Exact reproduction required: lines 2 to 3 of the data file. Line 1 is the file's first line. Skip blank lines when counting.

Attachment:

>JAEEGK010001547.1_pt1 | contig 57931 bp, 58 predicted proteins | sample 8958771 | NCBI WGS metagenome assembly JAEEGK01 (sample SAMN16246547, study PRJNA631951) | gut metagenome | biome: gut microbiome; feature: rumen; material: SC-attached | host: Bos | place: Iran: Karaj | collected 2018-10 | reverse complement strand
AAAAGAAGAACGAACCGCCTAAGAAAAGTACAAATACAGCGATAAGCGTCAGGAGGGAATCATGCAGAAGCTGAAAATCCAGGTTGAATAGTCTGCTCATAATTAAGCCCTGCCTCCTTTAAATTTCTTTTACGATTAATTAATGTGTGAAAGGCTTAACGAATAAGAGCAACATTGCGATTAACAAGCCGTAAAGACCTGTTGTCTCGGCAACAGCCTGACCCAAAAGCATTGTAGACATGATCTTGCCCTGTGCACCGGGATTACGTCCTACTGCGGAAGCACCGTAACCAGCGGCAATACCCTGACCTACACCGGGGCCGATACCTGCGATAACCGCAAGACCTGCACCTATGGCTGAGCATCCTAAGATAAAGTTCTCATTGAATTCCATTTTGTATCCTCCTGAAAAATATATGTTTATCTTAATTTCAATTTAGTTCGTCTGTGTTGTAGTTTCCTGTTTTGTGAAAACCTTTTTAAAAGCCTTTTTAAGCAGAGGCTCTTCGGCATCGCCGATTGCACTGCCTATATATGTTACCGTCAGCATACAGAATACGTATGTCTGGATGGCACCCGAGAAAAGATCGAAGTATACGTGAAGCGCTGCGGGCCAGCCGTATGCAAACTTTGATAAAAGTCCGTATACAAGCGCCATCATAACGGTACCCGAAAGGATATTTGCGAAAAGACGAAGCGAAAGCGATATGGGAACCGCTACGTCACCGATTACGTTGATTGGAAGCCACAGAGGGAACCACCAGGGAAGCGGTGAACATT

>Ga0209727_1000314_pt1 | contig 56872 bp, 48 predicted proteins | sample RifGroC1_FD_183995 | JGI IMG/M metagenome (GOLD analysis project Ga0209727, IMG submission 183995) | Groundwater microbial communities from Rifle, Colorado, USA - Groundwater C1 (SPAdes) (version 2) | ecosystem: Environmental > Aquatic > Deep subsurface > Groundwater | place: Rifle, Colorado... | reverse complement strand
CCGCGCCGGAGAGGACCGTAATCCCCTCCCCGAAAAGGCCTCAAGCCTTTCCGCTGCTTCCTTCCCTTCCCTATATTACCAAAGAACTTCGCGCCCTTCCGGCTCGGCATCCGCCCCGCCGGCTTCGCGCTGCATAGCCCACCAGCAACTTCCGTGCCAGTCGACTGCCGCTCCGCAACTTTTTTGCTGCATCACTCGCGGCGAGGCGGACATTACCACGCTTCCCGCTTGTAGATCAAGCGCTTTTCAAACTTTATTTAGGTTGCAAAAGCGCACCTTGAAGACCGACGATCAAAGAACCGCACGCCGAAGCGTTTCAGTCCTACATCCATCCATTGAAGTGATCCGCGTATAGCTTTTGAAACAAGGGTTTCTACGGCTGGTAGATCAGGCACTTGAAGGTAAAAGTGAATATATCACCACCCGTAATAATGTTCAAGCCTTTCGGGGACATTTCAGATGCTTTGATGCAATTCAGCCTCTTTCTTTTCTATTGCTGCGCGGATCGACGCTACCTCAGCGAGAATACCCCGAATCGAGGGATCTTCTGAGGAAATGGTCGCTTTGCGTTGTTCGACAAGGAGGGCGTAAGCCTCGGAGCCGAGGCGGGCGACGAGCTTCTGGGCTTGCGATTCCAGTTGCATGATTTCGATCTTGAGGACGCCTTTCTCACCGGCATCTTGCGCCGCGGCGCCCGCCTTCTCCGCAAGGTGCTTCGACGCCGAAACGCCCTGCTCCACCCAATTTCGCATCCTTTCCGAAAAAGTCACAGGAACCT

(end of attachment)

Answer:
AAAAGAAGAACGAACCGCCTAAGAAAAGTACAAATACAGCGATAAGCGTCAGGAGGGAATCATGCAGAAGCTGAAAATCCAGGTTGAATAGTCTGCTCATAATTAAGCCCTGCCTCCTTTAAATTTCTTTTACGATTAATTAATGTGTGAAAGGCTTAACGAATAAGAGCAACATTGCGATTAACAAGCCGTAAAGACCTGTTGTCTCGGCAACAGCCTGACCCAAAAGCATTGTAGACATGATCTTGCCCTGTGCACCGGGATTACGTCCTACTGCGGAAGCACCGTAACCAGCGGCAATACCCTGACCTACACCGGGGCCGATACCTGCGATAACCGCAAGACCTGCACCTATGGCTGAGCATCCTAAGATAAAGTTCTCATTGAATTCCATTTTGTATCCTCCTGAAAAATATATGTTTATCTTAATTTCAATTTAGTTCGTCTGTGTTGTAGTTTCCTGTTTTGTGAAAACCTTTTTAAAAGCCTTTTTAAGCAGAGGCTCTTCGGCATCGCCGATTGCACTGCCTATATATGTTACCGTCAGCATACAGAATACGTATGTCTGGATGGCACCCGAGAAAAGATCGAAGTATACGTGAAGCGCTGCGGGCCAGCCGTATGCAAACTTTGATAAAAGTCCGTATACAAGCGCCATCATAACGGTACCCGAAAGGATATTTGCGAAAAGACGAAGCGAAAGCGATATGGGAACCGCTACGTCACCGATTACGTTGATTGGAAGCCACAGAGGGAACCACCAGGGAAGCGGTGAACATT

>Ga0209727_1000314_pt1 | contig 56872 bp, 48 predicted proteins | sample RifGroC1_FD_183995 | JGI IMG/M metagenome (GOLD analysis project Ga0209727, IMG submission 183995) | Groundwater microbial communities from Rifle, Colorado, USA - Groundwater C1 (SPAdes) (version 2) | ecosystem: Environmental > Aquatic > Deep subsurface > Groundwater | place: Rifle, Colorado... | reverse complement strand